Abraham whispered a prayer of thanksgiving as killed the ram. Then he cut the wreath of thorns from its head, pulled it from the brier, placed it on the altar. He laid the animal where Isaac had lain just minutes earlier. He prepared the body. He lit the wood.

Later, father and son sat side by side watching the sacrifice burn. They were silent as their eyes ran the trail of smoke that ascended into the heavens. Then Abraham swept his hand in a manner to include everything around him: the altar, the sacrifice, the mountain, the land beyond, the stars, Isaac. “The Lord will provide,” he said.

As they were traveling to the mountain God had chosen, Isaac noticed that something was missing. “We have fire and wood, but where is the lamb we are going to offer?” he asked. Abraham replied, “The Lord will provide for Himself the lamb.”

And Abraham was correct; God did. At the last moment, Isaac was spared. He was removed from the altar, and the substitute God had provided took his place. Genesis 22:13 highlights the substitutionary nature of this change by noting that the ram was offered instead of Isaac.

Yet the ram was not the lamb Abraham was anticipating. While the promised lamb would be provided, it would be many generations before Abraham's descendants would hear John the Baptist proclaim, “Behold, the Lamb of God which takes away the sin of the world!”

Paul wrote to the Romans, “For when we were still without strength, in due time Christ died for the ungodly. For scarcely for a righteous man will one die; yet perhaps for a good man someone would even dare to die. But God demonstrates His own love toward us, in that while we were still sinners, Christ died for us.” Jesus was the fulfillment of Abraham's prophecy. God provided a substitute. Jesus did not take the place of an innocent victim, but of guilty sinners. He would not only die for Isaac, but for me and you. For us.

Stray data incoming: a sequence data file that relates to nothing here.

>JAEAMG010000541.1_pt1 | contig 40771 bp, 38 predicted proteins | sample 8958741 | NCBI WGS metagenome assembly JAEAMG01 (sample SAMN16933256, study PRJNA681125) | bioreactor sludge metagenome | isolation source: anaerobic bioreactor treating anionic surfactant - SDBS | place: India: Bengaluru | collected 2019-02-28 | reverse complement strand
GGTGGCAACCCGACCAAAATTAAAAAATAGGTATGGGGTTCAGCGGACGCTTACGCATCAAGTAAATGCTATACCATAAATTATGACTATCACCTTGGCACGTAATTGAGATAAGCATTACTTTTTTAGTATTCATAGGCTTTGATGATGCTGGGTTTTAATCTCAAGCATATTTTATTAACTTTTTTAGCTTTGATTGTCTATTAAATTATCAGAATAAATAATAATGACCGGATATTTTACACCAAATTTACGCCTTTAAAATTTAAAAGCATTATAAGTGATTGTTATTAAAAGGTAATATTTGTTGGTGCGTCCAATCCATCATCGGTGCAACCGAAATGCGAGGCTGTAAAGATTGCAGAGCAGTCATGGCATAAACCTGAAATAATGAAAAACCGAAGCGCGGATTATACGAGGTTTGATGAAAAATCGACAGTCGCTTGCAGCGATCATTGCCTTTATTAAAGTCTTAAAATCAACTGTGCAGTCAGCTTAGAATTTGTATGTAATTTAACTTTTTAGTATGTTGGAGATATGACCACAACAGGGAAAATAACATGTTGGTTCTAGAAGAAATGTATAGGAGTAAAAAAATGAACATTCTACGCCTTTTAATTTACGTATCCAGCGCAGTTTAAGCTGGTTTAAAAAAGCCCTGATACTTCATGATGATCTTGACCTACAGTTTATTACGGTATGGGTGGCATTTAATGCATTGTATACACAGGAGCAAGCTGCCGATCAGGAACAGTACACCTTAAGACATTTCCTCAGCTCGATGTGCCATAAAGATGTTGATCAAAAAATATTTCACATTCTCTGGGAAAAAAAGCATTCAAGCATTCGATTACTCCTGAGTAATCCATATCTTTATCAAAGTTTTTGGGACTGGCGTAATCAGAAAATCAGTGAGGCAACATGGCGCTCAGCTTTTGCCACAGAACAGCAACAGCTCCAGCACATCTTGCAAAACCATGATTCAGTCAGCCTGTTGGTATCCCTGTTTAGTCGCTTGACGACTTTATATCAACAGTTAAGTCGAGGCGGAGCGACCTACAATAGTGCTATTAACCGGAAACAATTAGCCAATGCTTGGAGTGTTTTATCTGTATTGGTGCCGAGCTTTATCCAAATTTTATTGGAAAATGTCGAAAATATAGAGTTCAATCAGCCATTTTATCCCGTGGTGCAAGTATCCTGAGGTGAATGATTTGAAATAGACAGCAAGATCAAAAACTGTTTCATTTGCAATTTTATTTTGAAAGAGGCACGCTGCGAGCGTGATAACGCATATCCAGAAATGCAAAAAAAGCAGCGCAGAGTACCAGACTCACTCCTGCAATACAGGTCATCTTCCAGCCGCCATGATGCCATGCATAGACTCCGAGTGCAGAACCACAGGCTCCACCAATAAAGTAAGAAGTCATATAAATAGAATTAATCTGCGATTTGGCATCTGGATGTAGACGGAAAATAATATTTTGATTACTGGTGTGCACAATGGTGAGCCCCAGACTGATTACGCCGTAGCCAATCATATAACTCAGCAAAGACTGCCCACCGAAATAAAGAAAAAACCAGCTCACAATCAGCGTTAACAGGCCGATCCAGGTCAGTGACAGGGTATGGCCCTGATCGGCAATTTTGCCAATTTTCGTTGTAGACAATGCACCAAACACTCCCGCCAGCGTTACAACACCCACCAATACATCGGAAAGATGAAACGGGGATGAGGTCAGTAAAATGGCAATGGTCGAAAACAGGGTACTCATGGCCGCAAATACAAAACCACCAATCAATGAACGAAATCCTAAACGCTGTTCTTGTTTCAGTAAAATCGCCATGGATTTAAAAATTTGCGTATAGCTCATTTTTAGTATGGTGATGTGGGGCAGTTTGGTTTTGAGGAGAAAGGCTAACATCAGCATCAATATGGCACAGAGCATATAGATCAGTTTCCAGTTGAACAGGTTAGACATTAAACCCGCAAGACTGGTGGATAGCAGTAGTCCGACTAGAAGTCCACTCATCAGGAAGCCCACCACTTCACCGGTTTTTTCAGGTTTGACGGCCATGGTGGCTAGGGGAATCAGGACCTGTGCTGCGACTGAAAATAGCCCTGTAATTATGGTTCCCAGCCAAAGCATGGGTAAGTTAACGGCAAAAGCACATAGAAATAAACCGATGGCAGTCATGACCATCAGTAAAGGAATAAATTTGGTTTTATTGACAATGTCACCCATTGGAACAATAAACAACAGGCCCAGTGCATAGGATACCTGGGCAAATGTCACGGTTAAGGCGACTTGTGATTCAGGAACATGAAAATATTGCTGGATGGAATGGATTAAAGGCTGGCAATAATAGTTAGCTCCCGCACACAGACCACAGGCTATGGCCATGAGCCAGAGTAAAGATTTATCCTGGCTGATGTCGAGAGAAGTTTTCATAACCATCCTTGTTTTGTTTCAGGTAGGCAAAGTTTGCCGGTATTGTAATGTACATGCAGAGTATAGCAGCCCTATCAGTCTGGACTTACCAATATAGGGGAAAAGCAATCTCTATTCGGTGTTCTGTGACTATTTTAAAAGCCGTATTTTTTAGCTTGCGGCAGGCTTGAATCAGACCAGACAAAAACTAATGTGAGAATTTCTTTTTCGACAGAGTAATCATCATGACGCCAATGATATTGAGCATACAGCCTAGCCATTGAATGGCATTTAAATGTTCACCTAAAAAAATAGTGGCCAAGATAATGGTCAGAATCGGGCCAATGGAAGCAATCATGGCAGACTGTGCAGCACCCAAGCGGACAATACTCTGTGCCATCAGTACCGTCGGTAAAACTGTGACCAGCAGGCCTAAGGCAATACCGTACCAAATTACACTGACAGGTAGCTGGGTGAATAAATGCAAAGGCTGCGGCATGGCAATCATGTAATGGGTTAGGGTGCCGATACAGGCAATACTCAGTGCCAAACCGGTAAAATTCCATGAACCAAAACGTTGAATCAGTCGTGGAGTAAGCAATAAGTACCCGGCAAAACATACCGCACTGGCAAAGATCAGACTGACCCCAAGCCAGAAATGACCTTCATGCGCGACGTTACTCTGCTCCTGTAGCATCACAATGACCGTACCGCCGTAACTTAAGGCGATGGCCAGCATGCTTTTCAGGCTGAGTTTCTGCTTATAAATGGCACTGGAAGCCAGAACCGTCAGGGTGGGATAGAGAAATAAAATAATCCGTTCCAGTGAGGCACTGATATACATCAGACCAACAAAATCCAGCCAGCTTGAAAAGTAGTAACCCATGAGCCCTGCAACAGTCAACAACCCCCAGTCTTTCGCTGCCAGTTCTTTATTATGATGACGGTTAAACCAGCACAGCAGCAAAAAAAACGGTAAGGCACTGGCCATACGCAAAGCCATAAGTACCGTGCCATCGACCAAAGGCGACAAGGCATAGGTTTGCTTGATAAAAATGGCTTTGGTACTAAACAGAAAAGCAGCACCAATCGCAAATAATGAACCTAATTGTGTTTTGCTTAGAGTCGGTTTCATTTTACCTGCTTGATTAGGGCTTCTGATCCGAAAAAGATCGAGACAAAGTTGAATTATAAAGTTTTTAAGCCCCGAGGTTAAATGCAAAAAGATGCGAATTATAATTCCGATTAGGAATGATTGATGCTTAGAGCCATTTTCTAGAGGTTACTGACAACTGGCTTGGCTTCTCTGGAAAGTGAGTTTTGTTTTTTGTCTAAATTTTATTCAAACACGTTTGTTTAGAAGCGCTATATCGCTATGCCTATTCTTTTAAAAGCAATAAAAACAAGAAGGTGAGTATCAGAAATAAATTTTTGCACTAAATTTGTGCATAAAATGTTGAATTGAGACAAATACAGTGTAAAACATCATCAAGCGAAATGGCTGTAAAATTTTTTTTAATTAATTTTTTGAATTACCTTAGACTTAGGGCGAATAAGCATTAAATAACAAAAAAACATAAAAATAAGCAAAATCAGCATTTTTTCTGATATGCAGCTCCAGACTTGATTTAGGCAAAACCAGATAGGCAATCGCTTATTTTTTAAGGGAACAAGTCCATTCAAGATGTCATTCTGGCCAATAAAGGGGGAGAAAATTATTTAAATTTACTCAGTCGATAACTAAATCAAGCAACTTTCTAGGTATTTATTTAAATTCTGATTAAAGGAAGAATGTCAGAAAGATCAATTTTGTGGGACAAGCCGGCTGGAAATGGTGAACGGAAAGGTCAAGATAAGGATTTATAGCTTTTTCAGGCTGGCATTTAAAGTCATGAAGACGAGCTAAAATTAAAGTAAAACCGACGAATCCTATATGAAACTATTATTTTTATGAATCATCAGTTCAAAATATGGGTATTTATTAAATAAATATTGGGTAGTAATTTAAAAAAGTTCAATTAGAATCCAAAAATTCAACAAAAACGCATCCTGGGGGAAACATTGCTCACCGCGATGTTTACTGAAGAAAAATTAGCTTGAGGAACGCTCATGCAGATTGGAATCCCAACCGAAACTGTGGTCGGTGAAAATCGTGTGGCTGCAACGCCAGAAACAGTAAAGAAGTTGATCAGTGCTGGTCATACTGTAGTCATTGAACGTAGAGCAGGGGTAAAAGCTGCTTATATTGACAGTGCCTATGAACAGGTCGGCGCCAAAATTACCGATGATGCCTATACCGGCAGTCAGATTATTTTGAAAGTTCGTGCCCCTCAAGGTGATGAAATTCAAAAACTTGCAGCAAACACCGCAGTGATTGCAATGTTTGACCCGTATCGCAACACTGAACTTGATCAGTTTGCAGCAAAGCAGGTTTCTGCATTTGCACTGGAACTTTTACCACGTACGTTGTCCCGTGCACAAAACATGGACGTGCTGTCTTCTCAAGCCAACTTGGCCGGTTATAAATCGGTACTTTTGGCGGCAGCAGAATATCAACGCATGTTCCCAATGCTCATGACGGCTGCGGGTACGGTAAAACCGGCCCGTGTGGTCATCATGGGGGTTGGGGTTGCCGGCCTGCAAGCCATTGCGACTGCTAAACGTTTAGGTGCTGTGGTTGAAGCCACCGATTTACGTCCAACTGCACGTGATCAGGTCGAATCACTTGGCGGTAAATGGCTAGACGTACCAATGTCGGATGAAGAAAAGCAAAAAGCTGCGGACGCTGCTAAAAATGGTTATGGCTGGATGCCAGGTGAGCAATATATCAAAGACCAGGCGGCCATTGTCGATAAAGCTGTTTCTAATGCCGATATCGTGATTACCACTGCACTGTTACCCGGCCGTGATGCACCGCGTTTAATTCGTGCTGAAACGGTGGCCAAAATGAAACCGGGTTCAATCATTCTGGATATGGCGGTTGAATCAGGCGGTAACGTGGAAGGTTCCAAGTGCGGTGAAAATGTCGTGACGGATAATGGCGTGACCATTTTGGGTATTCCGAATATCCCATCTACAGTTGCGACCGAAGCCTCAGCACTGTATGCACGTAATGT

(Genesis 22, Romans 5:6-8)

Sunday, July 1, 2012

Isaac: The son who was spared

“The Lord will provide,” Abraham said quietly. Whether he said it to convince himself, or his son lying bound on the stones in front of him, he wasn't sure.

He took a deep breath. There was the altar that he had built, laying stone upon stone, with the wood spread out on top. Wood his son had carried up the mountain. He had made many such altars, had offered many sacrifices. The wood was arranged so that the fire would catch quickly and the wind blowing over the mountain top would quickly feed the flame. And consume the offering.

“Father,” Isaac had asked, “We have fire and wood, but where is the lamb we are going to offer?” Abraham had replied, “The Lord will provide for Himself the lamb.” He had been so certain. He had been sure that Isaac wouldn't die. Or if he did, Abraham knew that God would have to raise him from the dead. So many promises were bound up in the boy.

But with the knife in his hand, he was no longer so confident. He surveyed the scene one final time for some sign of deliverance. He found none.

Closing his eyes, he raised the knife. “The Lord will provide,” he prayed.

“Abraham! Abraham!” came the voice from heaven.

Abraham was asked by God to do the unthinkable. He was told to take his son Isaac and to offer him as a mountain top sacrifice. Isaac was his only child with Sarah. He was the miracle baby, born to parents ninety and one hundred years old. He was the son that Abraham loved above all others. He was also the vessel through which God had promised great blessing would flow. It was through Isaac that Abraham's descendants would become a great nation. They would outnumber the dust of the earth, the sand on the seashore, the stars in the heavens. It was through Isaac that every nation would be blessed.